Healthy Eating at the Horse Show & On the Road

Earlier this year I started a Healthy Horse Show Living series in conjunction with to continue my print article that was published in March. Within this series we talked about eating healthy throughout the day at the horse shows and in celebration, and we’ve been adding workouts you can do anywhere–the barn, by the horse trailer, in the hotel room, etc.

In case you missed it, here were tips on healthy snacking at the shows: Snacking the Day Away

Here are some tips for the entire day at the horse show on how to eat healthy. Come back later and I’ll share some equestrian exercises with fitness champion, and wife of horse trainer Brad Jewett, Monica Brant.

Breakfast Basics

  • Start your day with the right fuel to get you moving. Whatever you do, don’t skip breakfast–even if it’s something quick and easy, it’s fuel for your day.
  • Not all muffins are created equal–most of those muffins at the concession stand are packed with high fat, calories, and sugar.
  • Go for a mix of protein and carbohydrates to feed your body.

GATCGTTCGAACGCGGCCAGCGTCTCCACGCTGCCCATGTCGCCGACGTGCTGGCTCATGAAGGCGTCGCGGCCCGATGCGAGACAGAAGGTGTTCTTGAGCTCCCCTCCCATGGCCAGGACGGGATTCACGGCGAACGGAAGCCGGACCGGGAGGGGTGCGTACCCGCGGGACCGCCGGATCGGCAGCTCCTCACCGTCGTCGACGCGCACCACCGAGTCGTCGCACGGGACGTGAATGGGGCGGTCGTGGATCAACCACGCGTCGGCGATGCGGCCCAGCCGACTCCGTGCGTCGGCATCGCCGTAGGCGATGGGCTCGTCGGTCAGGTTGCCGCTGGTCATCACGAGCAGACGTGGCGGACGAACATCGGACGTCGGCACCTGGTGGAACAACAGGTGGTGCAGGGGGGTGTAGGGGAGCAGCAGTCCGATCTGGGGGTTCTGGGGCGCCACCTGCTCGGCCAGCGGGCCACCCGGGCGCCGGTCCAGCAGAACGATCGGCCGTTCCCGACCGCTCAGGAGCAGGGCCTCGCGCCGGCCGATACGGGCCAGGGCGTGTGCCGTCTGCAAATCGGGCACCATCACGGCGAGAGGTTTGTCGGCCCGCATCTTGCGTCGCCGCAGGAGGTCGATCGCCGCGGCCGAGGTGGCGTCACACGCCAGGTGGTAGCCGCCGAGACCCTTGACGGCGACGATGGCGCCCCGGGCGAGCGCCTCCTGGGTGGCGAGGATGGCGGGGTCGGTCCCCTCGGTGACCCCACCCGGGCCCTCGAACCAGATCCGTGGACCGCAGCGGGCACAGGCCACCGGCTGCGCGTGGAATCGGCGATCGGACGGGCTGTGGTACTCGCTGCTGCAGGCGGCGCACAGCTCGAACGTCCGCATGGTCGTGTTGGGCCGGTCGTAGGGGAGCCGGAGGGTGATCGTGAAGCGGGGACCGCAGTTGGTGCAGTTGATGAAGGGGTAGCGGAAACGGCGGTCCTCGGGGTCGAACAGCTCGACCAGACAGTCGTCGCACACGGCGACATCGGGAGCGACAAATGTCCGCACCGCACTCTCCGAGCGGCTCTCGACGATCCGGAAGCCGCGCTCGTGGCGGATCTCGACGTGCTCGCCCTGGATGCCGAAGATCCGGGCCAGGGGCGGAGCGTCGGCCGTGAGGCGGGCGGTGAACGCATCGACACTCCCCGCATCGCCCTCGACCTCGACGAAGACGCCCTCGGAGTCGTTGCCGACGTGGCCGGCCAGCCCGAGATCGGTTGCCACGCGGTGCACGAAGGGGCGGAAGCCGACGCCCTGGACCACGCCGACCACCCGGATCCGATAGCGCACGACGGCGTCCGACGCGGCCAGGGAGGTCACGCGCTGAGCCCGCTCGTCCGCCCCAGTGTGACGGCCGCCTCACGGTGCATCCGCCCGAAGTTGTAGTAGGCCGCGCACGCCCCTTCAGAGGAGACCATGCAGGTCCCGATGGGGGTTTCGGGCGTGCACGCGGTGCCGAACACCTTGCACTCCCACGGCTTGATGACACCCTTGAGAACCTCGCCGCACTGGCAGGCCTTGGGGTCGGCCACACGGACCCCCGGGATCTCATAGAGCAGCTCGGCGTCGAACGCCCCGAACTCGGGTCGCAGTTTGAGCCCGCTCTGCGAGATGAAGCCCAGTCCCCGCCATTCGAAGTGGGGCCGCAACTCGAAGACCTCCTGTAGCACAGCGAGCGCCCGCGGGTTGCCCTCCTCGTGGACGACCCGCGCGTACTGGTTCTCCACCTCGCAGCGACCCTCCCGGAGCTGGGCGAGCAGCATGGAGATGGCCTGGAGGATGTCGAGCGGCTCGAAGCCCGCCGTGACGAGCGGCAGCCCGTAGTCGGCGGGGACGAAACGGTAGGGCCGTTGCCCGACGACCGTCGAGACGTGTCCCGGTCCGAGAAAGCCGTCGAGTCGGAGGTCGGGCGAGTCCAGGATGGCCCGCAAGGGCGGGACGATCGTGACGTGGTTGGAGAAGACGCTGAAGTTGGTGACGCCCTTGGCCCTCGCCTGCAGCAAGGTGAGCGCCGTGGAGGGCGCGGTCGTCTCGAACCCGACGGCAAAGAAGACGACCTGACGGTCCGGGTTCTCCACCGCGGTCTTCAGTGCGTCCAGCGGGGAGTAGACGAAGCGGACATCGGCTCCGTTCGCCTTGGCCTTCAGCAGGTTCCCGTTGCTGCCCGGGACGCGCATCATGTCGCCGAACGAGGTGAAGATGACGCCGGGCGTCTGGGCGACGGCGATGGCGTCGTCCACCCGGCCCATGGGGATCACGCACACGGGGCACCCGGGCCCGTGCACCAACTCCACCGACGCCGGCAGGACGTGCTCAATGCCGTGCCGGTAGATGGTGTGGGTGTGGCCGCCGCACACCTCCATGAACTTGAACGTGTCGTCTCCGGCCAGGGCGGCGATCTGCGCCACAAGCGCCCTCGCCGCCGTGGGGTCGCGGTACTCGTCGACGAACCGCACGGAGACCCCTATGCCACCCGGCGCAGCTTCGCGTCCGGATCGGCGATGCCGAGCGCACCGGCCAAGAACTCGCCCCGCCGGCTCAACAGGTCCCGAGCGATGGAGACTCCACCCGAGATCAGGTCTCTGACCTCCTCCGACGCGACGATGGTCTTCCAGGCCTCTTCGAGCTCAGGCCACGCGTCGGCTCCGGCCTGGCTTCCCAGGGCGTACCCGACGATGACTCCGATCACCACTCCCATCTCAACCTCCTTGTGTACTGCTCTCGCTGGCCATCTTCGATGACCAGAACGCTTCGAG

• Multigrain toast with peanut butter is a quick grab-and-go
    • Egg sandwiches with an English muffin or multigrain bread
    • Make-ahead breakfasts like frittatas, pancakes, and overnight oats.

Loving Lunch

  • Don’t just use the lunch break to work horses, use this as an opportunity to prepare your body for the long afternoon with nutrients.
  • Battle the mid-day slump with more protein and carbohydrates in your lunch.
  • Preplan your mid-day meals to help make the grab quicker, that way you’re more prone to eat lunch.
    • Pre-made salads allow you the ability to get your veggies and eat fresh, even during hot days.
    • Use multigrain wraps and sandwich bread to make lean sandwiches such as chicken and turkey packed with loads of veggies
    • Be careful with extras like condiments and dressings–a little is enough.

Dinner is Served

  • You might be tempted to celebrate the big win with a big dinner, but be careful with overindulging late at night.
  • If you’re going out to eat, look into splitting your meal with a friend, or order half already packaged to go so you have something for tomorrow (if you have the ability to use a refrigerator), that way you’re not tempting to finish the rather large serving.
  • Choose healthier cooking methods such as grilled, baked, or steamed; avoid breaded and fried